A merry heart does good, like medicine, but a broken spirit dries the bones. Proverbs 17:22, NKJV
Earlier one morning this week I got up and dressed quickly, intending to exercise as I normally do before I get the activities of the day started after a quick bite of breakfast with my wife, and headed towards the treadmill when I felt something under my left foot, almost as if I was stepping on something that slightly elevated my shoe. Looking down I discovered a blue tennis shoe on one foot, a white one on the other! Was I glad that I hadn’t worn them in public! That’s part of the challenge of being so affluent that you can afford two pairs of sneakers–or is it merely a foreboding prediction of a bad day? What do you do when you start your day with unmatched shoes? Or how do you handle it when things don’t go right? You oversleep. The toast burns. A sock is missing. You can’t find the report on your computer that you worked on the night before. Your car won’t start. The kids are fighting.
It takes more than unmatched tennis shoes to ruin a day!
First, have a good laugh at yourself. Look at the funny side of it. That’s what I did. And my wife laughed harder than I–but, of course, as is usually the case, flubs are usually funnier to others than to yourself. Laughing at yourself is better than being irritated or annoyed. As Proverbs suggests, “A merry heart does good, like medicine” (Proverbs 17:22, NKJV).
Next, take stock of your situation and refocus. Concentrate on what you need to do to redeem the situation. There’s a cartoon showing a little comic strip character all frustrated and bewildered, and underneath is the caption: “The hurrier I go, the behinder I get.” So stop and take a deep breath and ask, “Where do I go from here?”
Question: Did Jesus ever have that kind of days which women describe as “bad hair” days, days when nothing seems to go quite right, and if you could, you would rewind the clock, get out of bed on the other side and start over again? Never thought about it, right? Well, if you ponder the fact He lived in a fully-human, fully imperfect world, you will also come to understand that while Matthew, Mark, Luke, and John didn’t write much about it, there had to be days when He was disappointed in people, and situations confronted Him not at all unlike the unmatched tennis shoes which someway escaped my notice.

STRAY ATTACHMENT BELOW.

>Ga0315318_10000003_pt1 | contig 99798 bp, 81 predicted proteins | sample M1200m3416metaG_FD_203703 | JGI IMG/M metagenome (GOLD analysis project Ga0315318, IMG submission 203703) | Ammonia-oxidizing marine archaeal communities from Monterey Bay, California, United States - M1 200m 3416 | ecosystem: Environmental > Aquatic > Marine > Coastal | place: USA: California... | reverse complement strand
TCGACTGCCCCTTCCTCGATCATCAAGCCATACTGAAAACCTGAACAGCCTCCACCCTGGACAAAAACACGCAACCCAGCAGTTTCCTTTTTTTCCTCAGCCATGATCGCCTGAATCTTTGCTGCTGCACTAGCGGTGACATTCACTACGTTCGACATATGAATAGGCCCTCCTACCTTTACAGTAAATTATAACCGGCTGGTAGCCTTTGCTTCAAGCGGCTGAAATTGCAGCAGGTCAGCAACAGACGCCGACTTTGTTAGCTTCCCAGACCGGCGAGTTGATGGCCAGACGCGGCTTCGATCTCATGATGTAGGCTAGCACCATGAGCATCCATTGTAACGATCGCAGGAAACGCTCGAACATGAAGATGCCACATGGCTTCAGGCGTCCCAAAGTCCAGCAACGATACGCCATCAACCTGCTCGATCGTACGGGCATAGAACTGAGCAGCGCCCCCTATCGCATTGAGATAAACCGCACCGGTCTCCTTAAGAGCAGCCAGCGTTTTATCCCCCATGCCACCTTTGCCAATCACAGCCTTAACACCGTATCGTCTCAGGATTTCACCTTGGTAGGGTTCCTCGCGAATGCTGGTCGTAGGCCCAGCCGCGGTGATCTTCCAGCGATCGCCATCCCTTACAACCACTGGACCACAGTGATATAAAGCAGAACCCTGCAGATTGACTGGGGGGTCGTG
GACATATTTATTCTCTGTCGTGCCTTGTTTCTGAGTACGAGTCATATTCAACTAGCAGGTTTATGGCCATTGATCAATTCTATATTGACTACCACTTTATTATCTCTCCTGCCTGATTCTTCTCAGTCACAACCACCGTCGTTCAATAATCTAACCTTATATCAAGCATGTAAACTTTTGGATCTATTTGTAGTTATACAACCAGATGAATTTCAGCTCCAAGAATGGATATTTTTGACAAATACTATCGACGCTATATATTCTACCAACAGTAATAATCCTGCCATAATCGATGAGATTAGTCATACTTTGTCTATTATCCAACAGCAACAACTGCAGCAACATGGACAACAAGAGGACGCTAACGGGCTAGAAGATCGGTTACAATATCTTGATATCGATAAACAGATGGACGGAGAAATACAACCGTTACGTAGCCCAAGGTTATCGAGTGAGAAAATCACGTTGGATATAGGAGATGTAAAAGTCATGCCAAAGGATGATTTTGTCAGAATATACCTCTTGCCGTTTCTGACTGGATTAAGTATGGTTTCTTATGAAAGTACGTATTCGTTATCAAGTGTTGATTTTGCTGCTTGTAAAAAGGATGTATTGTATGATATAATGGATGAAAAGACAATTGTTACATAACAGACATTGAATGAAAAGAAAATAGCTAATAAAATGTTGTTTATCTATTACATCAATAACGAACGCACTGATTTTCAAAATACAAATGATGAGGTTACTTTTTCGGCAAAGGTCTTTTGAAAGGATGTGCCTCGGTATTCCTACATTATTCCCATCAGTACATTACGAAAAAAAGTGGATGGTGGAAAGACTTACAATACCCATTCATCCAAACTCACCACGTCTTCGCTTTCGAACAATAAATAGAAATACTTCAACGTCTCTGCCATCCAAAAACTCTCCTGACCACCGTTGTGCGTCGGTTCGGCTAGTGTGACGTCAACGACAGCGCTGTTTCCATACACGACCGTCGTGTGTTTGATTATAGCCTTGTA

If you follow sports, you are aware that one of the subtle tricks some use on their opponents is the deliberate attempt to break their focus and concentration–whether it is tennis, basketball, soccer, or ping pong. Distract your competitor and he’s apt to make a criticial mistake.
The fact is, our old natures kick in and undermine our focus on doing right or doing what we ought to do, and then we feel that the whole cause is lost. Lately I’ve talked with more people than I can number who had something go wrong in their spiritual life. In a moment of weakness, they slipped, surprising even themselves. And from that point on they thought that they had failed so miserably that there was no hope for the future.
If you are walking through a forest and lose your way, you ask directions and try to get back on the path which will take you where you want to go. Make every day count. Start your day with prayer, and when you hit the bump in the road, ask His forgiveness and help. Your attitude has everything to do with the altitude that you reach in any given day. It takes more than unmatched tennis shoes to ruin a day!
Resource reading: Proverbs 17:10-22.